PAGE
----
Le Donne’s primary goal in Historical Jesus is to set forth a postmodern theory for writing history, focused on memory. In this, Le Donne is very much like Dale Allison, whose take on history and memory was the subject of my previous post. But Le Donne’s view of history and memory is different from Allison’s, and more complicated.
- History begins with remembered impact. For Le Donne, history begins with something happening in the real world that makes an impact. If we think of the historical Jesus, then history begins with things that the real Jesus said and did that made an impression on his contemporaries. No impression, no memory. Moreover, it is the impact we remember, and not the historical event itself. It is something like being punched in the nose – the root of what we remember is the sensation of fist distorting our flesh, bone and cartilage. We may interpret that impact to include the where, why and how of it, but the heart of the memory is the “ow!” of it. We will not remember the punch we never saw that never landed. More on impact in a moment.
- All memory is interpreted. There is no moment between when we perceive an event and when we interpret the event. All perceptions are interpreted as they are received so that they can be remembered – or to put it another way, any perception not interpreted is a perception forgotten. So, taking the view of a postmodern historian, we can toss aside the notion that the human mind remembers an objective record of what the eye sees, or the ear hears.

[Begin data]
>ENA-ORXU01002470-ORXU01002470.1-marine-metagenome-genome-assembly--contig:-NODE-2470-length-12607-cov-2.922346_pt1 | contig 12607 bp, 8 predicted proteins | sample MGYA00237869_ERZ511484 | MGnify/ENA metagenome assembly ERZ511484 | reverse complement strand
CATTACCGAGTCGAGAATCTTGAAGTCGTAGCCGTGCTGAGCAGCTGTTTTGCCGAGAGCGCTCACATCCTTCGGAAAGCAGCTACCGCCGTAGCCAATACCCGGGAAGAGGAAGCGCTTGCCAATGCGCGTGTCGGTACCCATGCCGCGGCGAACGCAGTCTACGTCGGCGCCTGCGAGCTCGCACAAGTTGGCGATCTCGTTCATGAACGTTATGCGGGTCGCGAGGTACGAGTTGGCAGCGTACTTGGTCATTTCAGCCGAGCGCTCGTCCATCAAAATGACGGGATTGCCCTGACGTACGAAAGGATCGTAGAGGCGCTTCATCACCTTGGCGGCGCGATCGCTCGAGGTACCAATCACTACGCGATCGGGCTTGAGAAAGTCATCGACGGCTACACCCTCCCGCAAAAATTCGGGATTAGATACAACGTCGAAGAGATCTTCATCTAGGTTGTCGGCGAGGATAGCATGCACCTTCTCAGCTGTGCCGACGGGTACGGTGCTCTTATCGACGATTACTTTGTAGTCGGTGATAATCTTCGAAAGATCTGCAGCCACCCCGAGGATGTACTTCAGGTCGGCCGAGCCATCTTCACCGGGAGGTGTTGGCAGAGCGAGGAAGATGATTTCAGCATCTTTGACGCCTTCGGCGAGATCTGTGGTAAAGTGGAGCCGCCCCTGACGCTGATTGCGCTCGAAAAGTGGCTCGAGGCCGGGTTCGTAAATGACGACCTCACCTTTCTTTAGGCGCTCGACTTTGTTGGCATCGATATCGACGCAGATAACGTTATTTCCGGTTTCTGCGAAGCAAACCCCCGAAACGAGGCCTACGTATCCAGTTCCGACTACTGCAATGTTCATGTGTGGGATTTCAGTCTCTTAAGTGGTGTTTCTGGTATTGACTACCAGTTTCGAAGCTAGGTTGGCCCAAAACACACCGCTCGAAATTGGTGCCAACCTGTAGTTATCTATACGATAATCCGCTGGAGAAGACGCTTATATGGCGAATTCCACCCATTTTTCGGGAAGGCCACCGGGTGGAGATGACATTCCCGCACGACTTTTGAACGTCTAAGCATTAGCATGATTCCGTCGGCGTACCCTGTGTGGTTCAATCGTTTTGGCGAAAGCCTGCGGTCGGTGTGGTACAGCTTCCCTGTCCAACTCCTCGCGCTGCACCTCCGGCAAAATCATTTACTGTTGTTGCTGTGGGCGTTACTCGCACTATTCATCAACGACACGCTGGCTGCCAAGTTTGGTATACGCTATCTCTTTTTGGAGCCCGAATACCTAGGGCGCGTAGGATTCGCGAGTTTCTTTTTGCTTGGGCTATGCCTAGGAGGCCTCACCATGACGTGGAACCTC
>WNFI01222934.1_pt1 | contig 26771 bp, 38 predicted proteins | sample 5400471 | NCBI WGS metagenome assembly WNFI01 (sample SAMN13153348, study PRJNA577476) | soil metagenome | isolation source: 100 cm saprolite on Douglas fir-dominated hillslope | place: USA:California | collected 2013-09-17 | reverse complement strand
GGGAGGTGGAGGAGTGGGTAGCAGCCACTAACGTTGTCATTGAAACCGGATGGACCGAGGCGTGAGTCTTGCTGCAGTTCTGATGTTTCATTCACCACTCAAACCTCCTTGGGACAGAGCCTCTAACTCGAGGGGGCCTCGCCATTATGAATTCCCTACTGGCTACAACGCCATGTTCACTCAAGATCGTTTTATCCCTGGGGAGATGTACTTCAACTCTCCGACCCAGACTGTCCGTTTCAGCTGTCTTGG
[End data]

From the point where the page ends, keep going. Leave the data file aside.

- All memory is reinterpreted. Interpretation does not end when a memory is first processed. When we recall a memory, we invariably re-interpret that memory – as Le Donne puts it, “[i]f something is to be remembered, it must be interpreted and reinterpreted by the ever-changing now.” This is because memory serves present-day needs. Again, a key concept is impact. We initially remember only those events that have an impact on us, and we recall only those past events that have an impact on the present (more precisely, we remember the impact in each case). You can think of examples of this from your own life. After my father died, I sat down with my brother and sisters, and within the unique “now” space of our mourning, we were able to recall stories about our father that I had not thought about in a long time and cannot remember today.